Here, Sanders cites a newspaper clip of Biden in a debate with a Republican challenger. The solvency of Social Security was considered an urgent issue at the time, given the pending retirement of the baby boom generation, and Republicans promoted ideas such as allowing Americans to divert Social Security moneys into private investment accounts. Biden’s challenger supported that idea. In the debate, Biden countered that there were less dramatic ways to find savings in Social Security such as reducing the interest rate to calculate cost of living benefits or boosting the retirement age by a year.

A “Chained CPI” — Chained Consumer Price Index — is a different way of calculating increases in the cost of living. It assumes people adjust buying patterns when prices changes, and it results in a slightly lower rate of inflation. So benefits for programs such as Social Security grow at a slower rate — what Sanders calls a cut.

The Associated Press reported Sanders saying in 1996 that the aging population made it “clear that we will have to make incremental adjustments in Social Security taxes and benefits — as Congress has done in the past.” The Sanders campaign has insisted “adjustments” did not mean reductions in benefits.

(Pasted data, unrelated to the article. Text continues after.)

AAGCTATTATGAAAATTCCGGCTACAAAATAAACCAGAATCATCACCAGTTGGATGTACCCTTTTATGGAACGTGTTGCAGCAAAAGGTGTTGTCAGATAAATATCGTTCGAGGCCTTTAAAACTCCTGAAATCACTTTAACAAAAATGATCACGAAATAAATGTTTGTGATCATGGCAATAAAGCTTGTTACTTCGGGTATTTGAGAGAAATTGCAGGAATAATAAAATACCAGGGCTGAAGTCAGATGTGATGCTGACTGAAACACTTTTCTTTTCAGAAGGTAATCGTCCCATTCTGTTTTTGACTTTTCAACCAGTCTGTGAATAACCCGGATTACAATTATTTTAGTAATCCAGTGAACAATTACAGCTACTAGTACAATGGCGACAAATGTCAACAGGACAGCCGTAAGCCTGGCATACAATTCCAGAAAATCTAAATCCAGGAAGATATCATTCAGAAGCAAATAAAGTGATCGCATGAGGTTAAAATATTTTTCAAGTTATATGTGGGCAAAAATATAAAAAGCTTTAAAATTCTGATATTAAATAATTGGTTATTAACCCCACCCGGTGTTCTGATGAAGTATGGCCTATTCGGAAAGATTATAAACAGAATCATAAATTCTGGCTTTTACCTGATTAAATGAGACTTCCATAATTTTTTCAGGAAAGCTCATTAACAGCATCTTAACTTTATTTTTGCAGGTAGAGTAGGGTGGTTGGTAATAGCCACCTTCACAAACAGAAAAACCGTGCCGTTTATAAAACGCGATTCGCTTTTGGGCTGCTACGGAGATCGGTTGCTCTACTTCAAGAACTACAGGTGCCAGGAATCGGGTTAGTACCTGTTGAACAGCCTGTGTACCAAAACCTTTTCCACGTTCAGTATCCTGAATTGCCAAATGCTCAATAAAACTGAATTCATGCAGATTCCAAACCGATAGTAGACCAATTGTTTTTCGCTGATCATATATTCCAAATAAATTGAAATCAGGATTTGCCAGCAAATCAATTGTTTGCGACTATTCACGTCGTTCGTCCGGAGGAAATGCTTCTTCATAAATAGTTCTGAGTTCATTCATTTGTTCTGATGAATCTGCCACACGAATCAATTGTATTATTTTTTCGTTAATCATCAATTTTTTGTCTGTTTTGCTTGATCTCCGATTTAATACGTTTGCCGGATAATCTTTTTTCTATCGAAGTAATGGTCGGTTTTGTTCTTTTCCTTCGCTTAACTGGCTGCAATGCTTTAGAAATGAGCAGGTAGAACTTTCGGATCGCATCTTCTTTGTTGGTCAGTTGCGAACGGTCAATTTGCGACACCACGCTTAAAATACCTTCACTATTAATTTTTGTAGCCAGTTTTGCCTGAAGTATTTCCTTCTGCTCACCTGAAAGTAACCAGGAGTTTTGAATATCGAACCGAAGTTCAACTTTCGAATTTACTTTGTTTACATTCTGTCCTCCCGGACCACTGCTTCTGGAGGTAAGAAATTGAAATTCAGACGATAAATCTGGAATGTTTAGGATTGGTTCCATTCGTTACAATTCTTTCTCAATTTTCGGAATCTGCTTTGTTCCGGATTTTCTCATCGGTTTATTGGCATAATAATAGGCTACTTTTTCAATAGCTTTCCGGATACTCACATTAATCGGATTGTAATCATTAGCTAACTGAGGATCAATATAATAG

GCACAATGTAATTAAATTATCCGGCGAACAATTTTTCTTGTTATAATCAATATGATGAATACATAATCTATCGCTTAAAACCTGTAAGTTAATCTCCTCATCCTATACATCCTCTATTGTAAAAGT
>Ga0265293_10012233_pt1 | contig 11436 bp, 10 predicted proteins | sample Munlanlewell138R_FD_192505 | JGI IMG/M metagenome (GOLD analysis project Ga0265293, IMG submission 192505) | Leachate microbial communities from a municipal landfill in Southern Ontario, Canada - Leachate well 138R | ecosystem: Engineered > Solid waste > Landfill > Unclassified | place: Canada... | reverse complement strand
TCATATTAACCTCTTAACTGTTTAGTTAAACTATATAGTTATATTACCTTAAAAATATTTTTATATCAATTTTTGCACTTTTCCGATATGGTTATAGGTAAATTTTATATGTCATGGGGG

“In 2007, NBC reported that as president, Joe Biden’s Social Security plans ‘would include discussing options such as upping the retirement age.’”

Sanders here cites a news story (actually by the Associated Press but on the NBC News website) from when Biden was running for president, titled “Biden unveils plan to protect retirement savings.” The article is mostly about his plan to bolster retirement savings but adds:

“To protect Social Security, Biden said he would bring both parties to the table to keep the plan paying out. That would include discussing options such as upping the retirement age and raising the cap on income subject to the Social Security tax past the $97,500 it was in 2007. ‘It ain’t broke — it doesn’t need privatization,’ he said of Social Security. ‘There’s other ways to help savings.’”

Again, you can see Biden’s comments mostly are intended to rebut Republican hopes for private Social Security accounts. Raising the cap on the amount of income subject to Social Security tax — currently $137,700 — was a common proposal by Democrats at that time.

“In 2007, Joe Biden appeared on Meet the Press to say that Social Security and Medicare cuts should be ‘on the table.’”

Biden was challenged by host Tim Russert on the growing budget deficit, and he indicated a willingness to bargain if a lasting deal could be reached.

Russert: “Senator, we have a deficit. We have Social Security and Medicare looming. The number of people on Social Security and Medicare is now 40 million people. It’s going to be 80 million in 15 years. Would you consider looking at those programs, age of eligibility …”
Biden: “Absolutely.”
Russert: “…cost of living, put it all on the table.”